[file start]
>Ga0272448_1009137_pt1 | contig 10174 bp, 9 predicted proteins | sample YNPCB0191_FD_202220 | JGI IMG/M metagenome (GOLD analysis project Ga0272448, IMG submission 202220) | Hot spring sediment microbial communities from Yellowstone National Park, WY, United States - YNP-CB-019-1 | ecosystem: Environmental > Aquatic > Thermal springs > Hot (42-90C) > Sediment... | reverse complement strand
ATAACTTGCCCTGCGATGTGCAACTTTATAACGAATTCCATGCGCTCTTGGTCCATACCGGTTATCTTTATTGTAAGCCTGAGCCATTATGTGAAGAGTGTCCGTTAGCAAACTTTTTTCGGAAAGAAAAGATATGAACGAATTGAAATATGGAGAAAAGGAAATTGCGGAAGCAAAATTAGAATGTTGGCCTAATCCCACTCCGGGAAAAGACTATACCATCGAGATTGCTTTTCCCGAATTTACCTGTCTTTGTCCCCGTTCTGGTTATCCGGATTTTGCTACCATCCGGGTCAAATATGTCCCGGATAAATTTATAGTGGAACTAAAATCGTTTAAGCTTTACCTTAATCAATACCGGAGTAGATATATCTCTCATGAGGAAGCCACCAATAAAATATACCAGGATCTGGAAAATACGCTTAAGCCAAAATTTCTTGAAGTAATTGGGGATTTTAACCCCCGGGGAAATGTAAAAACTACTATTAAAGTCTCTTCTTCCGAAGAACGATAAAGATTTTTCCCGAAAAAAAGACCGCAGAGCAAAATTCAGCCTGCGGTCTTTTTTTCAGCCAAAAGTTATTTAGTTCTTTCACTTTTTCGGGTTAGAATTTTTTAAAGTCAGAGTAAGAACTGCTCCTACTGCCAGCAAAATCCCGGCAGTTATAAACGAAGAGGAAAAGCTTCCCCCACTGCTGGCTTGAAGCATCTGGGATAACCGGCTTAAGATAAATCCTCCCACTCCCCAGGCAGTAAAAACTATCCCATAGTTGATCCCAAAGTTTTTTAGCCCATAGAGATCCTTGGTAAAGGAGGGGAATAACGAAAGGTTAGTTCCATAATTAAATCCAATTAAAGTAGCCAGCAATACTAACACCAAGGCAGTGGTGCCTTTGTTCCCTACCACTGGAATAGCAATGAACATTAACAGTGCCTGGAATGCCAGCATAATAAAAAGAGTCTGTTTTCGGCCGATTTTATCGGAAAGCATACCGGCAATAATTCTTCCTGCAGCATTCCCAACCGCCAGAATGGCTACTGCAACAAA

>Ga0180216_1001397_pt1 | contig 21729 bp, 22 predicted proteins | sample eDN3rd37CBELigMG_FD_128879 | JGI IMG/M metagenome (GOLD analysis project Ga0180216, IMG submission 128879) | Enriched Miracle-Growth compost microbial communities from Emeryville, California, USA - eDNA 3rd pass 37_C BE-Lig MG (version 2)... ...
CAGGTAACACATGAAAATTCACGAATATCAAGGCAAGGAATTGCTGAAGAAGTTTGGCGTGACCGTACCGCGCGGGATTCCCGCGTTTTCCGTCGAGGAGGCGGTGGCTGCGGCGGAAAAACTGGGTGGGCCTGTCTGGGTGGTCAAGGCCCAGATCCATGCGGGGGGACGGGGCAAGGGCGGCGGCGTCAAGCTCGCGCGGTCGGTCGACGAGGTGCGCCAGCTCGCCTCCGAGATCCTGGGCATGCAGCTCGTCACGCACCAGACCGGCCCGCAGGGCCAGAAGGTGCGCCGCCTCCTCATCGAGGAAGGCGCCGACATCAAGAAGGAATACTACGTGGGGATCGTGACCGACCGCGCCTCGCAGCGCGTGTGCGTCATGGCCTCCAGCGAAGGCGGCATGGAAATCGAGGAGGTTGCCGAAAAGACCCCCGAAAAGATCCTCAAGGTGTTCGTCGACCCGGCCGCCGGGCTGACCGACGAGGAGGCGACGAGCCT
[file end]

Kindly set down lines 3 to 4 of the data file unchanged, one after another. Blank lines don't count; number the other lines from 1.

>Ga0180216_1001397_pt1 | contig 21729 bp, 22 predicted proteins | sample eDN3rd37CBELigMG_FD_128879 | JGI IMG/M metagenome (GOLD analysis project Ga0180216, IMG submission 128879) | Enriched Miracle-Growth compost microbial communities from Emeryville, California, USA - eDNA 3rd pass 37_C BE-Lig MG (version 2)... ...
CAGGTAACACATGAAAATTCACGAATATCAAGGCAAGGAATTGCTGAAGAAGTTTGGCGTGACCGTACCGCGCGGGATTCCCGCGTTTTCCGTCGAGGAGGCGGTGGCTGCGGCGGAAAAACTGGGTGGGCCTGTCTGGGTGGTCAAGGCCCAGATCCATGCGGGGGGACGGGGCAAGGGCGGCGGCGTCAAGCTCGCGCGGTCGGTCGACGAGGTGCGCCAGCTCGCCTCCGAGATCCTGGGCATGCAGCTCGTCACGCACCAGACCGGCCCGCAGGGCCAGAAGGTGCGCCGCCTCCTCATCGAGGAAGGCGCCGACATCAAGAAGGAATACTACGTGGGGATCGTGACCGACCGCGCCTCGCAGCGCGTGTGCGTCATGGCCTCCAGCGAAGGCGGCATGGAAATCGAGGAGGTTGCCGAAAAGACCCCCGAAAAGATCCTCAAGGTGTTCGTCGACCCGGCCGCCGGGCTGACCGACGAGGAGGCGACGAGCCT